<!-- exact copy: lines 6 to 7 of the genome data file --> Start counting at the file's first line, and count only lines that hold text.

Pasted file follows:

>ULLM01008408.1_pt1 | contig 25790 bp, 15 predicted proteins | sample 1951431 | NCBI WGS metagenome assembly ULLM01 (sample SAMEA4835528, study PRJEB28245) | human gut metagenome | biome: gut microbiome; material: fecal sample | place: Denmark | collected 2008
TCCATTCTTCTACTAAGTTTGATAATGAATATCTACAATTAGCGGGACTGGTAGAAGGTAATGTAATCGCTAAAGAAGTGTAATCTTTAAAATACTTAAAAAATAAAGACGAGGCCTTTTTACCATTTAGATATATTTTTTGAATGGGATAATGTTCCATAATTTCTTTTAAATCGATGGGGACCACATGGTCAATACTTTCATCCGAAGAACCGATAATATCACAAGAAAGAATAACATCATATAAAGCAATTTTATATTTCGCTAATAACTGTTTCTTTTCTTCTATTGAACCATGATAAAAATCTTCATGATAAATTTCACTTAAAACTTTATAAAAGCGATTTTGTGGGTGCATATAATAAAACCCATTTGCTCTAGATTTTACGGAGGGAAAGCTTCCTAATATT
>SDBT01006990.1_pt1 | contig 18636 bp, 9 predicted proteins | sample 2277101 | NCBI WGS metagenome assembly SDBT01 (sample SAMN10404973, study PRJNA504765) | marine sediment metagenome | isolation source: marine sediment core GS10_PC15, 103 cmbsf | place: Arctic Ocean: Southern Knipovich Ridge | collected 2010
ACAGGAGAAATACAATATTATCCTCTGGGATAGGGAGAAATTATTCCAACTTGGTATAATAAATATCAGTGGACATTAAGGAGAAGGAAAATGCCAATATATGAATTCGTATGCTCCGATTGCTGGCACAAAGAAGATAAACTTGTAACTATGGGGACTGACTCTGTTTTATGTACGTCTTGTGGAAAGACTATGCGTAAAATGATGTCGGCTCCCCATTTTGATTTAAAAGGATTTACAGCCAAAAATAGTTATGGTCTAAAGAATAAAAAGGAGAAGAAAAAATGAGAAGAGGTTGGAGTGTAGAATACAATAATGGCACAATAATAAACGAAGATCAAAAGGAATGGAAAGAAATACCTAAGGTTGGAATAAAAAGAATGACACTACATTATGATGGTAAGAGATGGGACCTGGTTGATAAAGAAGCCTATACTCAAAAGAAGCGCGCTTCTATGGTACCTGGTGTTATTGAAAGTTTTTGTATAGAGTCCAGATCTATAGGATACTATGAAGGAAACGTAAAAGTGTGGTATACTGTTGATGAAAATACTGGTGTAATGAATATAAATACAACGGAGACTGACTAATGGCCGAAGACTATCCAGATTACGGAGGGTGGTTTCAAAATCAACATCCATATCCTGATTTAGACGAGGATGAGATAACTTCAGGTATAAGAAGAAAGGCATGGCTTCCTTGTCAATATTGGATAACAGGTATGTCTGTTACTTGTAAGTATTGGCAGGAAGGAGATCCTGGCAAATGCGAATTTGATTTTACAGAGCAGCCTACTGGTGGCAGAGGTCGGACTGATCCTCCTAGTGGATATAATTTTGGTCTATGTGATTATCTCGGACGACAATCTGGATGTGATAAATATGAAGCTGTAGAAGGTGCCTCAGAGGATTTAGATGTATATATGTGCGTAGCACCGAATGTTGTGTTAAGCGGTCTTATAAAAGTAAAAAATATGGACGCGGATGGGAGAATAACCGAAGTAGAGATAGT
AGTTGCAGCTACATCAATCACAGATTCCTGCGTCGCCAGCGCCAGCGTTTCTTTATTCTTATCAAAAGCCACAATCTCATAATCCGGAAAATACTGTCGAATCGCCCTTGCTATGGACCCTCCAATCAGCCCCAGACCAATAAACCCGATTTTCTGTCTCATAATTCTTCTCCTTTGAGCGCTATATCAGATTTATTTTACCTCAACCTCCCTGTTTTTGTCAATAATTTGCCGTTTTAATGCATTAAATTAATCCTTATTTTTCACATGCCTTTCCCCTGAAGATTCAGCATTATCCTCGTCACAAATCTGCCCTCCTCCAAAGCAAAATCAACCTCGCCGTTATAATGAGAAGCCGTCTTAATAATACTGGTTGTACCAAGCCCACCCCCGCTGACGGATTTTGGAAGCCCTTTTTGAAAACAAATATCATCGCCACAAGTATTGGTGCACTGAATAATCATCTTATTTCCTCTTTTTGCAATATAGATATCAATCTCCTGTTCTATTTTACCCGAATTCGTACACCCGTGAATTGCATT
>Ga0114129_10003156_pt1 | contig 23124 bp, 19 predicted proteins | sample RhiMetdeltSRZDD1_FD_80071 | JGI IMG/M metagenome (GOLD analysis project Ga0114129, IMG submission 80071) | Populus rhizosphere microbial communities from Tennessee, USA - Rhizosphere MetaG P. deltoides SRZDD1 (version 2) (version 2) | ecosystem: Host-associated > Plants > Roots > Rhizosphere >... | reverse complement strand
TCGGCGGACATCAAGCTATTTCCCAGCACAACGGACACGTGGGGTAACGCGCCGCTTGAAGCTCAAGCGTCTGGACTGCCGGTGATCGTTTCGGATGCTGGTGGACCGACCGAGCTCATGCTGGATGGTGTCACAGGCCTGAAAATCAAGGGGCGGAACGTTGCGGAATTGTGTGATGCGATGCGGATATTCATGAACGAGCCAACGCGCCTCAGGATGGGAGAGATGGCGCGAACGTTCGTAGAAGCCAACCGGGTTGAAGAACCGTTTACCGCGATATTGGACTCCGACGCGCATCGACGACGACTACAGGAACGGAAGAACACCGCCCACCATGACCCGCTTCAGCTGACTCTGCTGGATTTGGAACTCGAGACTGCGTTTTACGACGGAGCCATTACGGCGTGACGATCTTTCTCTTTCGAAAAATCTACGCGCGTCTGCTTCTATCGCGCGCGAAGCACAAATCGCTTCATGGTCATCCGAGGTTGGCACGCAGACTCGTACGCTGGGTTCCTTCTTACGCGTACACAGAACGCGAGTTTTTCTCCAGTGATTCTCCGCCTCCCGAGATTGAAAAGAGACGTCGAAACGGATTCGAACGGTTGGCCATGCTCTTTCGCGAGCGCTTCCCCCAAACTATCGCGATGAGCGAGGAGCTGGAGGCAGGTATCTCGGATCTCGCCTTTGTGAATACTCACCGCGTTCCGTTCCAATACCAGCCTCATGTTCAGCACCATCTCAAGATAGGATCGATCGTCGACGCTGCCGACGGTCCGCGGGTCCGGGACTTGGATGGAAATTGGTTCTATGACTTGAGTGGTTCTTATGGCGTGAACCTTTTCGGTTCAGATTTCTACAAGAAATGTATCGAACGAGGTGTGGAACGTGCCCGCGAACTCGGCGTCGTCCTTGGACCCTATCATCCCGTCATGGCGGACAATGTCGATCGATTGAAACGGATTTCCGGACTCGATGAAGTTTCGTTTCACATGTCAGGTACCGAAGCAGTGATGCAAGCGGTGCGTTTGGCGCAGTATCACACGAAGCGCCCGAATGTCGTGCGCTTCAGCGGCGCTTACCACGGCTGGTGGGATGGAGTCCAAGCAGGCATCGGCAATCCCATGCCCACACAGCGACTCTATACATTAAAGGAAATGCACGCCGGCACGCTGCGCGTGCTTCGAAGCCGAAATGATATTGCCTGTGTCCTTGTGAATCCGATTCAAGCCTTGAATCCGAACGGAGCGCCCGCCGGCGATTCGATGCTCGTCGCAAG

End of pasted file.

>Ga0114129_10003156_pt1 | contig 23124 bp, 19 predicted proteins | sample RhiMetdeltSRZDD1_FD_80071 | JGI IMG/M metagenome (GOLD analysis project Ga0114129, IMG submission 80071) | Populus rhizosphere microbial communities from Tennessee, USA - Rhizosphere MetaG P. deltoides SRZDD1 (version 2) (version 2) | ecosystem: Host-associated > Plants > Roots > Rhizosphere >... | reverse complement strand
TCGGCGGACATCAAGCTATTTCCCAGCACAACGGACACGTGGGGTAACGCGCCGCTTGAAGCTCAAGCGTCTGGACTGCCGGTGATCGTTTCGGATGCTGGTGGACCGACCGAGCTCATGCTGGATGGTGTCACAGGCCTGAAAATCAAGGGGCGGAACGTTGCGGAATTGTGTGATGCGATGCGGATATTCATGAACGAGCCAACGCGCCTCAGGATGGGAGAGATGGCGCGAACGTTCGTAGAAGCCAACCGGGTTGAAGAACCGTTTACCGCGATATTGGACTCCGACGCGCATCGACGACGACTACAGGAACGGAAGAACACCGCCCACCATGACCCGCTTCAGCTGACTCTGCTGGATTTGGAACTCGAGACTGCGTTTTACGACGGAGCCATTACGGCGTGACGATCTTTCTCTTTCGAAAAATCTACGCGCGTCTGCTTCTATCGCGCGCGAAGCACAAATCGCTTCATGGTCATCCGAGGTTGGCACGCAGACTCGTACGCTGGGTTCCTTCTTACGCGTACACAGAACGCGAGTTTTTCTCCAGTGATTCTCCGCCTCCCGAGATTGAAAAGAGACGTCGAAACGGATTCGAACGGTTGGCCATGCTCTTTCGCGAGCGCTTCCCCCAAACTATCGCGATGAGCGAGGAGCTGGAGGCAGGTATCTCGGATCTCGCCTTTGTGAATACTCACCGCGTTCCGTTCCAATACCAGCCTCATGTTCAGCACCATCTCAAGATAGGATCGATCGTCGACGCTGCCGACGGTCCGCGGGTCCGGGACTTGGATGGAAATTGGTTCTATGACTTGAGTGGTTCTTATGGCGTGAACCTTTTCGGTTCAGATTTCTACAAGAAATGTATCGAACGAGGTGTGGAACGTGCCCGCGAACTCGGCGTCGTCCTTGGACCCTATCATCCCGTCATGGCGGACAATGTCGATCGATTGAAACGGATTTCCGGACTCGATGAAGTTTCGTTTCACATGTCAGGTACCGAAGCAGTGATGCAAGCGGTGCGTTTGGCGCAGTATCACACGAAGCGCCCGAATGTCGTGCGCTTCAGCGGCGCTTACCACGGCTGGTGGGATGGAGTCCAAGCAGGCATCGGCAATCCCATGCCCACACAGCGACTCTATACATTAAAGGAAATGCACGCCGGCACGCTGCGCGTGCTTCGAAGCCGAAATGATATTGCCTGTGTCCTTGTGAATCCGATTCAAGCCTTGAATCCGAACGGAGCGCCCGCCGGCGATTCGATGCTCGTCGCAAG